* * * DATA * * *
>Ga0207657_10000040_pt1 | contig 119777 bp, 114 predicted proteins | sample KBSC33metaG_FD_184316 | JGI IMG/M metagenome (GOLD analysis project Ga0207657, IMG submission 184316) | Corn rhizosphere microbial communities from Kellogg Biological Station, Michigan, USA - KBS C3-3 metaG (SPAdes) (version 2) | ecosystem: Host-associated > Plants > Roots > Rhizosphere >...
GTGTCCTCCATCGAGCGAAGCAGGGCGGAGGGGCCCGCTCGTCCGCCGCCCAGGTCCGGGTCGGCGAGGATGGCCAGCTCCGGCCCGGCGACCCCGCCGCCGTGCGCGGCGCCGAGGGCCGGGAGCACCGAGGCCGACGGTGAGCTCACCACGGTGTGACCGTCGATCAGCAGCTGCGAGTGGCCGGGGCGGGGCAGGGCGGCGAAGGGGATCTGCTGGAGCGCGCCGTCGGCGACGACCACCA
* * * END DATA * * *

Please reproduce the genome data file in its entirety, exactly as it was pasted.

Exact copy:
>Ga0207657_10000040_pt1 | contig 119777 bp, 114 predicted proteins | sample KBSC33metaG_FD_184316 | JGI IMG/M metagenome (GOLD analysis project Ga0207657, IMG submission 184316) | Corn rhizosphere microbial communities from Kellogg Biological Station, Michigan, USA - KBS C3-3 metaG (SPAdes) (version 2) | ecosystem: Host-associated > Plants > Roots > Rhizosphere >...
GTGTCCTCCATCGAGCGAAGCAGGGCGGAGGGGCCCGCTCGTCCGCCGCCCAGGTCCGGGTCGGCGAGGATGGCCAGCTCCGGCCCGGCGACCCCGCCGCCGTGCGCGGCGCCGAGGGCCGGGAGCACCGAGGCCGACGGTGAGCTCACCACGGTGTGACCGTCGATCAGCAGCTGCGAGTGGCCGGGGCGGGGCAGGGCGGCGAAGGGGATCTGCTGGAGCGCGCCGTCGGCGACGACCACCA